The Domino Effect

We left the creatures and beauty of Alter Do Chao behind as we boarded the bus back to Santarém in order to catch a boat down the rest of the Amazon.  It was a bit of a shocker speaking Portuguese again after almost a week hiatus.  The words were there, but so was our Canadian accent.  Regardless, we found our way to the port in Santarem, different spot than where we arrived a week earlier, bought our tickets (120$R each = $70Cad for the 27-30 hour trip) and set up our hammocks.  Our boarding time was 6pm for a 7pm departure.  It’s a good thing we arrived so early, by the time we fell asleep about 11pm, we were still in port.  Cargo trucks continued to load their goods onto the boat until the wee hours.  We woke up again somewhere between 2 and 3 am and we still hadn’t left.  The next morning, we were glad to see that we were moving.  We had left Santarem at 5am, 11 hours late.  The good news, at least we got one decent night sleep. 

Our next two nights on the boat were the worst sleep so far.  Imagine this.. you have rows of hammocks set up side by side and end to end…. the ends overlap a bit, creatnig a kind of a criss-cross pattern.  One person beside you or at your end moves and it’ like dominos – the whole boat needs to move as well.  Or, in the case of this trip, one person starts swinging and before you know it everyone is swinging, gaining more and more momentum with each rock.  The wind is blowing so hard that the sides of your hammock flap in the wind like a flag.  We were sleeping when we first hit the rough water and wind which brought on the rocking and swinging.  At first, you can sleep through it, like a baby.  It wasn’t until we woke up crashing into the bodies on either side of us that the nights got longerand our sleep shorter.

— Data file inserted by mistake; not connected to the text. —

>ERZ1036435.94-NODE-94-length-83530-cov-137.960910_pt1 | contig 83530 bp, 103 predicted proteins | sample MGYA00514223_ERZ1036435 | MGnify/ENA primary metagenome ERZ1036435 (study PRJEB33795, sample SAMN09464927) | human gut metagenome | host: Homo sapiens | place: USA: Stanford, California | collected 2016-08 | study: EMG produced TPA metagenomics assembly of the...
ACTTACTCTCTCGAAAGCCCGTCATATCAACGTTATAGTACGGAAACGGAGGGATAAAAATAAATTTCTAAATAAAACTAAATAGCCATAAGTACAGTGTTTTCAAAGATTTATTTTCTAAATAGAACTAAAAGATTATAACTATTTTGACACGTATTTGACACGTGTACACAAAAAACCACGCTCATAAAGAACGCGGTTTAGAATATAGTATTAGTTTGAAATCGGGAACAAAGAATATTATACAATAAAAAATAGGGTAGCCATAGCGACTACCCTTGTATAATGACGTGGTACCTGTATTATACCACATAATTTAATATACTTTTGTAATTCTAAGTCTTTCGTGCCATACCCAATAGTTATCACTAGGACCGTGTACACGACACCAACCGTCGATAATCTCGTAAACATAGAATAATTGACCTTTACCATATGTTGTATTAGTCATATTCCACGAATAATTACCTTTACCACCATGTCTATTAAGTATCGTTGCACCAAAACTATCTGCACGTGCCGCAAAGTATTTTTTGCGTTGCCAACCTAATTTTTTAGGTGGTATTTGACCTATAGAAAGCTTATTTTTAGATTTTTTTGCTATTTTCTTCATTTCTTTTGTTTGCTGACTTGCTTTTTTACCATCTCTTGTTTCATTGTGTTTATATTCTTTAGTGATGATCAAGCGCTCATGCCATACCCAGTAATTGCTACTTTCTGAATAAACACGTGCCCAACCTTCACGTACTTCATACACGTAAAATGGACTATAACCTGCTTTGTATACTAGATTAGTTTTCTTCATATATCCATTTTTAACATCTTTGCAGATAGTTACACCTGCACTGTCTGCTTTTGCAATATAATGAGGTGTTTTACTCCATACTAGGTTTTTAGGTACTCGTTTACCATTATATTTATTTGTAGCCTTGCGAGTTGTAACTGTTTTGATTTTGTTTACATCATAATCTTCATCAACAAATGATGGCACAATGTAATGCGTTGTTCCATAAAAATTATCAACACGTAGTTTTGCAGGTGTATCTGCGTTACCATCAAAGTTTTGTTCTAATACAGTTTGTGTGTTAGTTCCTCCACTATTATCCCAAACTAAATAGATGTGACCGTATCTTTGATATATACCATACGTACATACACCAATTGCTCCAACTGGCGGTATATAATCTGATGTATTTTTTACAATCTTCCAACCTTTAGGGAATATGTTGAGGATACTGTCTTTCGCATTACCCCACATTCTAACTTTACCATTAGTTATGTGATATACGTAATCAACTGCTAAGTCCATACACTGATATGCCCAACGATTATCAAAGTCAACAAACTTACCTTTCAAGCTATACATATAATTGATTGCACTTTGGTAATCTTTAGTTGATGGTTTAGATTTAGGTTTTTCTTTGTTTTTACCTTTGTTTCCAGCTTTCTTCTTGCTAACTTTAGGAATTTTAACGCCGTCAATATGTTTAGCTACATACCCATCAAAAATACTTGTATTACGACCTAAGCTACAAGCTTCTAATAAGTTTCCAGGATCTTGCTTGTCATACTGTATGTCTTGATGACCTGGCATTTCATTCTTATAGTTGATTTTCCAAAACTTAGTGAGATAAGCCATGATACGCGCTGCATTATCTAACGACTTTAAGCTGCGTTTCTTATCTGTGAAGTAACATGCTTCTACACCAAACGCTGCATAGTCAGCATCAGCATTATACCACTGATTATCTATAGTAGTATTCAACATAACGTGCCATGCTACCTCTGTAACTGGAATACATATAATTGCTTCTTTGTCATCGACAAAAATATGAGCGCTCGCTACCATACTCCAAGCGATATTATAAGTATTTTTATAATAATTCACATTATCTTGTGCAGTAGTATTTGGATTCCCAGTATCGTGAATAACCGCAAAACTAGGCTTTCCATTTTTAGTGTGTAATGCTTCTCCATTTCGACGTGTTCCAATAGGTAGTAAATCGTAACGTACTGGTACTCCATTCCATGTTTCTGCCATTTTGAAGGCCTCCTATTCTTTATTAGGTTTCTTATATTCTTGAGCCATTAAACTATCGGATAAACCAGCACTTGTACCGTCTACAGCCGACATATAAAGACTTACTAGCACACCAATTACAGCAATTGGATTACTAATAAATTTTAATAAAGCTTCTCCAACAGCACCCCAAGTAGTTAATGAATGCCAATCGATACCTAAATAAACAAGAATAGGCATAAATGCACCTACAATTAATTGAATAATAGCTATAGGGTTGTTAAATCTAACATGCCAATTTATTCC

There`s not much you can do to escape the swinging dominos.  We tried moving our hammocks – at least that got us out of the open-air and blasting wind, but the rocking continued.  The only way to stop it was to rig up some way to keep a foot anchored to the floor.  This of course works, until you fall asleep again, then the weight leaves your foot and you start to swing.  Luckily, we figured out a way to hook our foot around our packs, below our hammocks, to minimize the momentum.  Still, the sleep was terrible.  Two nights of this and a shortage of food due to the late timing of our departure (thank goodness for those grilled cheese sandwiches they sell on board), we were ready to be on land.

The Amazon River was not exactly as we expected.  As we progressed through our journey, towards the Atlantic Ocean, the scenery did get more interesting, but the water no clearer.  The consistent opaque brown of the water was consistent from west to east but the distance between the north and south banks varied dramatically.  At times, we had to stretch our eyes to see land on both shores, at others we were wondering how the boat wasn`t bottoming out as we passed through narrow streams and small shoreline villages.  We`re glad we made the journey by boat, but all things considered we wouldn`t make that trip again.  That is not to say its the last of the adventureous boat rides in the North of Brazil.


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